Life history influences how fire affects genetic diversity in two lizard species

Authors

  • Annabel L. Smith,

    Corresponding author
    1. Australian Research Council Centre of Excellence for Environmental Decisions and the National Environmental Research Program Environmental Decisions Hub, Fenner School of Environment and Society, The Australian National University, Canberra, ACT, 0200, Australia
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  • C. Michael Bull,

    1. School of Biological Sciences, Flinders University, Adelaide, SA, Australia
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  • Michael G. Gardner,

    1. School of Biological Sciences, Flinders University, Adelaide, SA, Australia
    2. Evolutionary Biology Unit, South Australian Museum, Adelaide, SA, Australia
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  • Don A. Driscoll

    1. Australian Research Council Centre of Excellence for Environmental Decisions and the National Environmental Research Program Environmental Decisions Hub, Fenner School of Environment and Society, The Australian National University, Canberra, ACT, 0200, Australia
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Abstract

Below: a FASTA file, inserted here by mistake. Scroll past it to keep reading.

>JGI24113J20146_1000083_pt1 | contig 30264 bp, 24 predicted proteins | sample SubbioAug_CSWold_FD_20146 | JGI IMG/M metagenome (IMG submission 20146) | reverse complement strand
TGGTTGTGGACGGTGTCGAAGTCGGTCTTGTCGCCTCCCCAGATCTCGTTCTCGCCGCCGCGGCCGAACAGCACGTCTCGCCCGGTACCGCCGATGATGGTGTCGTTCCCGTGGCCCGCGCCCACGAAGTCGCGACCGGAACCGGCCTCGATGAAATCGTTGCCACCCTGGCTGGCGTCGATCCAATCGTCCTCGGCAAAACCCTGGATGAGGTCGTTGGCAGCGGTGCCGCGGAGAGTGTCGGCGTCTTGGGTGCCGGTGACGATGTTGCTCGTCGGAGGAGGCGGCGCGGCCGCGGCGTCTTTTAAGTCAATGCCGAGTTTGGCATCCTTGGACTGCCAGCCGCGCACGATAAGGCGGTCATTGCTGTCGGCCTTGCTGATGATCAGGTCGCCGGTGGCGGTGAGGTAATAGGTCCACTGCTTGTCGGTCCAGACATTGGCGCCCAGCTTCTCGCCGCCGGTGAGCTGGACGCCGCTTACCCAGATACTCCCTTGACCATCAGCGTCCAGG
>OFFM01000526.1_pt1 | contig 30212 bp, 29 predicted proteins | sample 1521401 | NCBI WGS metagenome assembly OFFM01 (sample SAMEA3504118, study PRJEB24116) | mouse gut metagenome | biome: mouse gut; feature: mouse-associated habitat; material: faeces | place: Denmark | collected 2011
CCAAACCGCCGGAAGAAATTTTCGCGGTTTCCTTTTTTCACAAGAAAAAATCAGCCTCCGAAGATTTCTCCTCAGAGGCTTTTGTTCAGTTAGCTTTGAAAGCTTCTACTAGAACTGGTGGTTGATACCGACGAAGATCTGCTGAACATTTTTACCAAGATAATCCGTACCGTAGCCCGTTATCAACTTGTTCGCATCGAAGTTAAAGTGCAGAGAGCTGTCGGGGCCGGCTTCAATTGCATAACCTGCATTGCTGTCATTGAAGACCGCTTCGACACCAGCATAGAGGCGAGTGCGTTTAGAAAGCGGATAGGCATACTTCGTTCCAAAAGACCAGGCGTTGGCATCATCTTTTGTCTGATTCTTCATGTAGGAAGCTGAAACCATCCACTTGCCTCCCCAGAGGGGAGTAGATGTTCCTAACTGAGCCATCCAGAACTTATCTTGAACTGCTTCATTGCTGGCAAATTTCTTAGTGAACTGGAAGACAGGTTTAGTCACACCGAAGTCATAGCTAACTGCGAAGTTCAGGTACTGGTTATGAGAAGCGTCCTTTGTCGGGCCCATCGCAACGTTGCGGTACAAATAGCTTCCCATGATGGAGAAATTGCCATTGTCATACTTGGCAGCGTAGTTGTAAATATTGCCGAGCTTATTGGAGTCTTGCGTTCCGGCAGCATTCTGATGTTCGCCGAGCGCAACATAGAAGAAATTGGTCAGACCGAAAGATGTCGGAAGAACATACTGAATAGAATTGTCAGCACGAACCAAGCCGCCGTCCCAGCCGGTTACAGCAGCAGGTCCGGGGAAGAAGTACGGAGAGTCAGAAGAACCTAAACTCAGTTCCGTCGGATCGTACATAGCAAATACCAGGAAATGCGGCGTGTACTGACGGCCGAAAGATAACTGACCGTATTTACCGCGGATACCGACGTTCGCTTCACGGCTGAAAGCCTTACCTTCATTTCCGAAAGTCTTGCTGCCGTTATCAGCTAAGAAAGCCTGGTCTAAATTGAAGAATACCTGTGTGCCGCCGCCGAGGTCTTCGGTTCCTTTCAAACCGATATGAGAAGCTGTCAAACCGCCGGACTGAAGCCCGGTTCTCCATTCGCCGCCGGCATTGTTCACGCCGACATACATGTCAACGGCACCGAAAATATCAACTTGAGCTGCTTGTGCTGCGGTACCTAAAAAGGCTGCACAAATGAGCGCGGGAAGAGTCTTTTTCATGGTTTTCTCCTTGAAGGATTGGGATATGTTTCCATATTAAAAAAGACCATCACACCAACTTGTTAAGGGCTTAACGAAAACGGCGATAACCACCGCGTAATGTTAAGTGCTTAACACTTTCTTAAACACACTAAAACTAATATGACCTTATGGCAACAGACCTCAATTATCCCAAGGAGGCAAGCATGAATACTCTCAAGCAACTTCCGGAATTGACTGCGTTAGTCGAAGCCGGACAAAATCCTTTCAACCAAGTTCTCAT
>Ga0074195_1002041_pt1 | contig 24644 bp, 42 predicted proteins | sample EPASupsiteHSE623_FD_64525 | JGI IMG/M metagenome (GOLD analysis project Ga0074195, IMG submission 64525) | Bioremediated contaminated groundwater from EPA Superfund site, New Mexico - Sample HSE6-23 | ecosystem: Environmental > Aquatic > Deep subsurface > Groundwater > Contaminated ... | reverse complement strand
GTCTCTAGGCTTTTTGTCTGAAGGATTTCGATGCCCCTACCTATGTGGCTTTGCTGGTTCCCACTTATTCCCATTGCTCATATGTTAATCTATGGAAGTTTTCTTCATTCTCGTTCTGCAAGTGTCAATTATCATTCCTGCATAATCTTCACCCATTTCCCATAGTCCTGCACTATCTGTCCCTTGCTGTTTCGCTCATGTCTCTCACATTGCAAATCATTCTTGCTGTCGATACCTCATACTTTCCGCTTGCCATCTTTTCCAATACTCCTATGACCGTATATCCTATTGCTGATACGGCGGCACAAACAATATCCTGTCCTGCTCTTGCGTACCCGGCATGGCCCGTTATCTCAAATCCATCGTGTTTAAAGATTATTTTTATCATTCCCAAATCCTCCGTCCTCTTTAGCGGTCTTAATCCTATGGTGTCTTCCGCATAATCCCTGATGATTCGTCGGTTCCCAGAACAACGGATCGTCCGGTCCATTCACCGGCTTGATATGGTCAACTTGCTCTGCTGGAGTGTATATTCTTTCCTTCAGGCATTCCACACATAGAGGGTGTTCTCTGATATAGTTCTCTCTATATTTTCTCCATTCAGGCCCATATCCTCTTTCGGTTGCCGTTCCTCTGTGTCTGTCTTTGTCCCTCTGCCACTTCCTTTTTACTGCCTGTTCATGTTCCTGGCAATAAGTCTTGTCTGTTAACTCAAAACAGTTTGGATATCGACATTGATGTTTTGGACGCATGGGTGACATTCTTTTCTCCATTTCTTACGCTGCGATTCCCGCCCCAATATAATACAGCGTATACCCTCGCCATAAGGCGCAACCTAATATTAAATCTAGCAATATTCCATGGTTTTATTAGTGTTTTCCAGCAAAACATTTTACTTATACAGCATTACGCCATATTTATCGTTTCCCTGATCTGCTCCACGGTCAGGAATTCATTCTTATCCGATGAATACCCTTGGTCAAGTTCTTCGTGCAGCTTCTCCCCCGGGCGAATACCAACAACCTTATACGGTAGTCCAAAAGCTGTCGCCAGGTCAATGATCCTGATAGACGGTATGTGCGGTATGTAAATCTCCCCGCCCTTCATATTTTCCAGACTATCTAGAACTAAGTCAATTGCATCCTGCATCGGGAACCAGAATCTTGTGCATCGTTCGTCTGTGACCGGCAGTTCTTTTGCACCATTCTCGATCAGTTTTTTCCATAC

‘Fire mosaics’ are often maintained in landscapes to promote successional diversity in vegetation with little understanding of how this will affect ecological processes in animal populations such as dispersal, social organization and re-establishment. To investigate these processes, we conducted a replicated, spatiotemporal landscape genetics study of two Australian woodland lizard species [Amphibolurus norrisi (Agamidae) and Ctenotus atlas (Scincidae)]. Agamids have a more complex social and territory structure than skinks, so fire might have a greater impact on their population structure and thus genetic diversity. Genetic diversity increased with time since fire in C. atlas and decreased with time since fire in A. norrisi. For C. atlas, this might reflect its increasing population size after fire, but we could not detect increased gene flow that would reduce the loss of genetic diversity through genetic drift. Using landscape resistance analyses, we found no evidence that postfire habitat succession or topography affected gene flow in either species and we were unable to distinguish between survival and immigration as modes of postfire re-establishment. In A. norrisi, we detected female-biased dispersal, likely reflecting its territorial social structure and polygynous mating system. The increased genetic diversity in A. norrisi in recently burnt habitat might reflect a temporary disruption of its territoriality and increased male dispersal, a hypothesis that was supported with a simulation experiment. Our results suggest that the effects of disturbance on genetic diversity will be stronger for species with territorial social organization.

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